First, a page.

VIEW THE 2020-2021 SCHOOL ROADMAP

SJA Letter to the Community

June 10, 2020

To the St. Johnsbury Academy Community,

 

This has been a tough year. Our nation has seen disease, violence, and unrest in more than normal quantity; some of it, such as the senseless and deadly violence against black citizens, has evoked the widespread public struggles of bygone decades in our history. As we work together to transition the duties of the Headmaster of St. Johnsbury Academy from Tom Lovett to Sharon Howell, we want to be clear that, as the Academy leadership, we view these events similarly: with sadness, shock, and even anger.

 

We celebrated our commencement differently due to COVID-19. We learned differently. We were not physically as close as we normally are, and we dearly missed our daily experiences of community. But our mission as a school has not changed. We seek to face the world and make it better even when, as now, the news is unusually bleak. Indeed, these are times when it is even more important to do what we do and to fulfill our mission of caring in equal measure about character, inquiry, and community. For almost two centuries, these values have helped us to guide students toward lives of purpose, significance, and service; and they give us hope today as we serve a new generation of students.

 

We teach character: that there are some absolute rights and wrongs in this world. We believe in the inherent dignity of each person and in the treatment of each person as a full, rich human being with unique potential. We show compassion to all, especially those who are suffering, who are marginalized and disadvantaged, or who are victims of injustice or prejudice. Our mission reflects the belief that one measure of a just society is how it treats the most vulnerable among us: that we should love those most who need it most. We do our best to assure that all members of our Academy community—who come from around the country, and from over 30 countries around the world, and bring with them diverse beliefs, backgrounds, and life experiences—know that they belong, that we cherish their individuality, and that we will protect them from discrimination. We take responsibility for our actions, individually and as an institution, and we seek to help our students both reject racism and ignorance and develop moral courage, resilience and integrity.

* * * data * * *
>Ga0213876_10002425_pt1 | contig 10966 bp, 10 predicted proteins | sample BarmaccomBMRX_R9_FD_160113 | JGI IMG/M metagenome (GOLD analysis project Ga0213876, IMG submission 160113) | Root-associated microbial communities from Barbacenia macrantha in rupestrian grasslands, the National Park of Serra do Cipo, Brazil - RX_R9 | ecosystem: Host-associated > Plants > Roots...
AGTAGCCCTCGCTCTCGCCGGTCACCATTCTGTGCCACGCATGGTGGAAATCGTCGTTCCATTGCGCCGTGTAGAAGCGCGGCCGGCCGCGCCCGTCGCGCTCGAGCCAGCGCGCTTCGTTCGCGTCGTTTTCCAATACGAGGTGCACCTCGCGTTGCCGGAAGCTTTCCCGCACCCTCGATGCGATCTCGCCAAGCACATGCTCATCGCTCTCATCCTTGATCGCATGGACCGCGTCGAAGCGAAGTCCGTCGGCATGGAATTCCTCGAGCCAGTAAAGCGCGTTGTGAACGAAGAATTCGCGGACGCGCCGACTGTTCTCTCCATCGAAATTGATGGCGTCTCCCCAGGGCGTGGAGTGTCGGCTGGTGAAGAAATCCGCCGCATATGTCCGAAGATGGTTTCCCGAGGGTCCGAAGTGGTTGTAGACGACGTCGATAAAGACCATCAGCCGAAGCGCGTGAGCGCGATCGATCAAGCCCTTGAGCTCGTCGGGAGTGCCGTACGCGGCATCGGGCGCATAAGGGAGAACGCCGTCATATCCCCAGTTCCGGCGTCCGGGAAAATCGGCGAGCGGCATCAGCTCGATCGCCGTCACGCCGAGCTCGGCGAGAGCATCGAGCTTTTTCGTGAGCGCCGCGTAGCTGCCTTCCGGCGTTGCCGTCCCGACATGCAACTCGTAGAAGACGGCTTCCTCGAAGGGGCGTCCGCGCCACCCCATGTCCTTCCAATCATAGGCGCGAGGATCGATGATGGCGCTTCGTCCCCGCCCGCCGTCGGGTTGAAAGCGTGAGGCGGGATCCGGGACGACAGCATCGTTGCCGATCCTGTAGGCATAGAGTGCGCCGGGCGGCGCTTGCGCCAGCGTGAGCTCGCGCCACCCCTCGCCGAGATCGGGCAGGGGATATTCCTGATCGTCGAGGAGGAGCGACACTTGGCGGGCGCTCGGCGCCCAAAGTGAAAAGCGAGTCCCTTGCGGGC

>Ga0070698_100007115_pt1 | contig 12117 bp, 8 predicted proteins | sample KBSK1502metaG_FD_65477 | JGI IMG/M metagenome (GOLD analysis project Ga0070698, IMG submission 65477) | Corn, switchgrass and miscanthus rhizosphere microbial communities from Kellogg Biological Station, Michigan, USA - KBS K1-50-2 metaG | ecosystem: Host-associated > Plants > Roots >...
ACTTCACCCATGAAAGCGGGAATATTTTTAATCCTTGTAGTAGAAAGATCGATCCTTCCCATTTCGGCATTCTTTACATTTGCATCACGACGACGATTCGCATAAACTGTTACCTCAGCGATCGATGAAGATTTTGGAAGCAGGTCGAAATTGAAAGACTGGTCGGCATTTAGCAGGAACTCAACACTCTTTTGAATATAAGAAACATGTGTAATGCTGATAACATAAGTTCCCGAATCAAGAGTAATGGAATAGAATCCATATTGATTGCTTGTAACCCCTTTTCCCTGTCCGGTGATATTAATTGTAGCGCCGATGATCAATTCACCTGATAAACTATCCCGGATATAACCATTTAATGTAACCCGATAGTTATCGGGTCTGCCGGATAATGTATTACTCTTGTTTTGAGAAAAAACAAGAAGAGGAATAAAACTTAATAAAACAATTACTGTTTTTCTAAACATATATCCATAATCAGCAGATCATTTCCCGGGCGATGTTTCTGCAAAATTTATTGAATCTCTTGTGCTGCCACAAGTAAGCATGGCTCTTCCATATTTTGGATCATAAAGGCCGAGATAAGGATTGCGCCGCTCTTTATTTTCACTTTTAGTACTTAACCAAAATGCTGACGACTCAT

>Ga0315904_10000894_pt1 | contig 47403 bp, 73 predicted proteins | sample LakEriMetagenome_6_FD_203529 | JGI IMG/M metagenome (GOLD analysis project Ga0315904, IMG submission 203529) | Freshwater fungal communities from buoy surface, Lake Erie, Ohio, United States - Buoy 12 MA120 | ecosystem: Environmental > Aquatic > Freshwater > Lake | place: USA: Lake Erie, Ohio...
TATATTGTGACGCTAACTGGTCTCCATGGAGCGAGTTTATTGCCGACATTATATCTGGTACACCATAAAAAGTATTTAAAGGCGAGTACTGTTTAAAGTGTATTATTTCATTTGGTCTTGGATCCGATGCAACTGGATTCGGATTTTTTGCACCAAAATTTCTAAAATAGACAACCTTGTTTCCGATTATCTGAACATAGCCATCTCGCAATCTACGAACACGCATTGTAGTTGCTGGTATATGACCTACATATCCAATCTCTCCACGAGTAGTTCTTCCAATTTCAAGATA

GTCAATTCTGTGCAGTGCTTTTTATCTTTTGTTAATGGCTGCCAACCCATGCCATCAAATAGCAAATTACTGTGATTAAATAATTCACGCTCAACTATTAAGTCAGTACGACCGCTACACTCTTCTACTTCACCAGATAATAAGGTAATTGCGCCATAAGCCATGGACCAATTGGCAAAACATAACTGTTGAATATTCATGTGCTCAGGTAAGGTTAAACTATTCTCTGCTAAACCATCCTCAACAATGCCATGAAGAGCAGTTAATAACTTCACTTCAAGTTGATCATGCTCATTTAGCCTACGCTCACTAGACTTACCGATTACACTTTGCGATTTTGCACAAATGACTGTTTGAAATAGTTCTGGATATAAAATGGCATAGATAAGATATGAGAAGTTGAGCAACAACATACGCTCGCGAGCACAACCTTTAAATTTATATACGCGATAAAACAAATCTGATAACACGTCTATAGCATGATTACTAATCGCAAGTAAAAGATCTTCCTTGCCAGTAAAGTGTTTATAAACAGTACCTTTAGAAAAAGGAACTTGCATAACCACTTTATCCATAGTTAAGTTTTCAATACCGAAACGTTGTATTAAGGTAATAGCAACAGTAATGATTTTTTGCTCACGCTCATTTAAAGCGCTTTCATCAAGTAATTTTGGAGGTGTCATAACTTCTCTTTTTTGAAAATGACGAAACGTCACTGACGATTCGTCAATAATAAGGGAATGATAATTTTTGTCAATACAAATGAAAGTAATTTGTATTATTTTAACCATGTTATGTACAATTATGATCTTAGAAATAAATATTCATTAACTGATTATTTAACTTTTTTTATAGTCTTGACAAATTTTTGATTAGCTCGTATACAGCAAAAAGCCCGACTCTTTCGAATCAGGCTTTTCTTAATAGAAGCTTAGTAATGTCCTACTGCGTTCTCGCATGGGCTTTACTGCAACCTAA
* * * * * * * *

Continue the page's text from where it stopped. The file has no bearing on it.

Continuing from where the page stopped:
We believe in the value of truth and in our obligation to seek truth. We aim to lead students in inquiry and to teach them to use data and reason to evaluate the world around them. We believe that students who understand what has happened in the past, and how events affect real people, will be more likely to empathize with the victims of senseless violence and take positive steps to reduce the frequency of such events in the future. We believe, too, in hearing many points of view as we formulate our opinions and beliefs. Truly to seek understanding requires open hearts and open minds; and above all it requires us to listen to one another patiently and provide forums for rich and sometimes difficult discussion. We are convinced that, if done together in good faith, this seeking of the truth—this genuine effort toward understanding—will compel us to make important changes in how we go about our own work and in how we teach students both to heal divisions and to reach across lines of difference toward progress in their own lives and in the life of our society.

 

We also believe steadfastly in the larger community we share in the United States of America, a community with a complicated and far from perfect past, especially in matters of race, but which nevertheless remains, at its best, a crucial beacon of freedom for the world. While our country struggles to overcome the pernicious legacy of racism in the wake of unconscionable violent acts, and at the same time, manage a public health crisis, we believe it is part of our obligation as educators to use these current events, in all of their ethical and emotional complexity, to help students to recognize their own and others’ biases and prejudices, to think independently, and to understand history.

 

The Academy, as an important member of the Northeast Kingdom community, cannot bind up all our nation’s wounds. Rather, as people across America and the world look not only for antidotes to hate and fear but also for new hope in our future, we believe that St. Johnsbury Academy can and should offer ways for our community to be part of finding those antidotes and finding that hope.

 

We are, and will remain, deeply optimistic about the power of young people to create positive change in the world that they will shape.

 

Tom Lovett

 

Sharon Howell

 

The St. Johnsbury Academy Board of Trustees

 

Related News